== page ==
#6: Almost as baffling as forgetting all about that stupid worthless Red Sox bullpen was forgetting about, oh, Scottie Pippen, Toni Kukoc, and Horace Grant…wait, I think it was Dennis Rodman that year, who was even tougher. The reason no one ever double-teamed Jordan was because it would’ve left Pippen, or Kukoc, or maybe BJ Armstrong wide open, and since they were offensive threats as well, that wasn’t an option. Jeez, less than half a decade removed from the glory days, and everyone thinks Jordan did everything all by himself with no help. Unbelievable.

#7: Okay, I’m kinda inclined to go with this one. Except that it’s a college game between two teams with nothing to lose. Remember what I mentioned about the coach testing the players? Exactly what was happening here. Jeez, what’s next, Michael Vick getting crucified for a game-losing interception in the Pro Bowl?

#8: This would’ve been a horrible decsion. That is, if it were not the '95 Cowboys, who…I’m still extremely adamant about this…had Troy Aikman, Emmitt Smith, Michael Irvin, and a crushing offensive line, and thus should’ve been able to get one measly damn foot. Oh yeah, weren’t they able to overcome this horrible, horrible failure and win the Super Bowl? Holding this up as one of the worst coaching decisions ever is nearly as stupid as endlessly ragging Retief Goosen for three-putting from 12 feet on the final hole of the US Open THAT HE WON ANYWAY.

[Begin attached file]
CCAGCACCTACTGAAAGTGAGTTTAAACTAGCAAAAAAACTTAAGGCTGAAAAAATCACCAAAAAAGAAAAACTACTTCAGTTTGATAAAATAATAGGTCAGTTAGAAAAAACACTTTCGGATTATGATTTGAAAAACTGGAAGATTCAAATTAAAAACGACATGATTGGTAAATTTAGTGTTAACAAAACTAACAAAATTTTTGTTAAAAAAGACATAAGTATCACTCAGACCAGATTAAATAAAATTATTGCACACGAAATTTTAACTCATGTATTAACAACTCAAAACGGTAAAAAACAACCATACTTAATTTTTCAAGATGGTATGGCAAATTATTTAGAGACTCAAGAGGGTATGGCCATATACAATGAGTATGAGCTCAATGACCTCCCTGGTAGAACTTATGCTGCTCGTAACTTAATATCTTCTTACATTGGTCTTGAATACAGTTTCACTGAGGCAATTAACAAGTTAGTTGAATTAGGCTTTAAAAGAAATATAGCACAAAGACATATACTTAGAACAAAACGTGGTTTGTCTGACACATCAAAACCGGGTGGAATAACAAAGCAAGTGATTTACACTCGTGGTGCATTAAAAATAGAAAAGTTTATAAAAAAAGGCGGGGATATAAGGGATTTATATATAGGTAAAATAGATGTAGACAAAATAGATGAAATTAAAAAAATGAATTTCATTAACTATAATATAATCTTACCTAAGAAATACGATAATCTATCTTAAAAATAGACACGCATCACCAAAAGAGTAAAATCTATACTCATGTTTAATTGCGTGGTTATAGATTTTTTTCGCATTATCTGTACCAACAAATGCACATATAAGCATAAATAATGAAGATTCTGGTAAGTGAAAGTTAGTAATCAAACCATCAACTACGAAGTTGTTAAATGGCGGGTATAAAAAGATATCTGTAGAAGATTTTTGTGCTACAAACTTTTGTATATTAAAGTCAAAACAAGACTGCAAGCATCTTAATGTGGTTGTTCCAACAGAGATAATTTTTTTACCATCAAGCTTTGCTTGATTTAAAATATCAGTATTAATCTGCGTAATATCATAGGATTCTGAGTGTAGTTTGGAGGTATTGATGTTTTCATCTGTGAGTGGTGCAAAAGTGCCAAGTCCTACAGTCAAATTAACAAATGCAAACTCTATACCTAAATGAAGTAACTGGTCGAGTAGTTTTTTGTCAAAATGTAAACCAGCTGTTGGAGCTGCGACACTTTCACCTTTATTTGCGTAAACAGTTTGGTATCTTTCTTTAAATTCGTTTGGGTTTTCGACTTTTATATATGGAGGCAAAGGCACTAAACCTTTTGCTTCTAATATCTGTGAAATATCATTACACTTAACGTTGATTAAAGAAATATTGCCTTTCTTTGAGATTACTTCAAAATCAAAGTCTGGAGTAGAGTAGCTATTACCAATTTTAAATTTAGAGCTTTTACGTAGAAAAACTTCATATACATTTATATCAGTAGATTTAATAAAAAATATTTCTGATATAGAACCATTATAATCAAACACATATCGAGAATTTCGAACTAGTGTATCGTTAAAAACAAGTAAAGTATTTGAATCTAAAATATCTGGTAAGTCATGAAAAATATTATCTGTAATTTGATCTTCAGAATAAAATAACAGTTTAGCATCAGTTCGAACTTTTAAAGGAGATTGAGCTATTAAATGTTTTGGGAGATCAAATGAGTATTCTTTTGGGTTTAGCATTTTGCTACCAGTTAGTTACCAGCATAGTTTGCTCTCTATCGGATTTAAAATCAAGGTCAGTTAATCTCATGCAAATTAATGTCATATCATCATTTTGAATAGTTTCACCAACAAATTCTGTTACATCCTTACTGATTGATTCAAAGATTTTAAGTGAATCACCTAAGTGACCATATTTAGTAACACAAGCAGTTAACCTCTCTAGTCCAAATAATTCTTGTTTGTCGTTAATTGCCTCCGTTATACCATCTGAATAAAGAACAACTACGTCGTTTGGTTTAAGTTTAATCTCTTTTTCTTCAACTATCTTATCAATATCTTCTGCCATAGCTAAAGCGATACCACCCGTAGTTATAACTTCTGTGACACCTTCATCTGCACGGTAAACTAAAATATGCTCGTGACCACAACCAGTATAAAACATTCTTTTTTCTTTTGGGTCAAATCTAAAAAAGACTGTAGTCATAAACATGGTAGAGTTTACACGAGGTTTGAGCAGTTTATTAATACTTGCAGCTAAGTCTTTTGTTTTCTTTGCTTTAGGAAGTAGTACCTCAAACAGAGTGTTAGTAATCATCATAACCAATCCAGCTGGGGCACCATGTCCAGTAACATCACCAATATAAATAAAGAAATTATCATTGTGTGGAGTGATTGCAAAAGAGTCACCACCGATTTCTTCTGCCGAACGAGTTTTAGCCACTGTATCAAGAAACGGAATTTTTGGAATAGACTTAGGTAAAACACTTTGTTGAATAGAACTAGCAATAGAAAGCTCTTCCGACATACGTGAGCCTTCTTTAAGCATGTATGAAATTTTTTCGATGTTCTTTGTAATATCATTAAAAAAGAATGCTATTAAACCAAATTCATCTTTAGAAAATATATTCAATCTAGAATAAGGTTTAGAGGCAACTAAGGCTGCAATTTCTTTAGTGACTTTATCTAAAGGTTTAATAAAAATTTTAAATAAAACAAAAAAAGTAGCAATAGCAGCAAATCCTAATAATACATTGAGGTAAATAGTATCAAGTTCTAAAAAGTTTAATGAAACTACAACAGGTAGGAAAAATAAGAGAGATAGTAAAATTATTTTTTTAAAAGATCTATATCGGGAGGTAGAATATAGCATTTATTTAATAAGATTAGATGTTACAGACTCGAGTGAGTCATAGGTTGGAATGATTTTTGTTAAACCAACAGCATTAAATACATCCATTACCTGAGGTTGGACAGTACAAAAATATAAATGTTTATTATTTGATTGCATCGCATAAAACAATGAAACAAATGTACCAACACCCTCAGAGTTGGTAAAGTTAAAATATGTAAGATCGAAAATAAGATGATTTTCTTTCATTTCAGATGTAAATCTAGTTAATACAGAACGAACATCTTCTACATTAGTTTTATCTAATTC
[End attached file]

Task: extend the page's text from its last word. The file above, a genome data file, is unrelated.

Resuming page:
#9: Maybe this wasn’t the best decision, but keep in mind that these are the Vikings we’re talking about here, who have a history of finding ways to blow big games. Green was probably worried that Cunningham would throw an interception that’d be returned for a touchdown, or a field goal blocked and returned for a touchdown, or Moss would make the catch but get his bell rung and run the wrong way, then fumble into his own end zone, whereupon a Falcons defender falls on it for the touchdown. I certainly woudln’t have put money against any of these occurrences.

#10: Eh. I guess it was questionable, but let’s be serious here, the Pacers were not winning the championship. Because they never win the championship. Kinda like the Cardinals.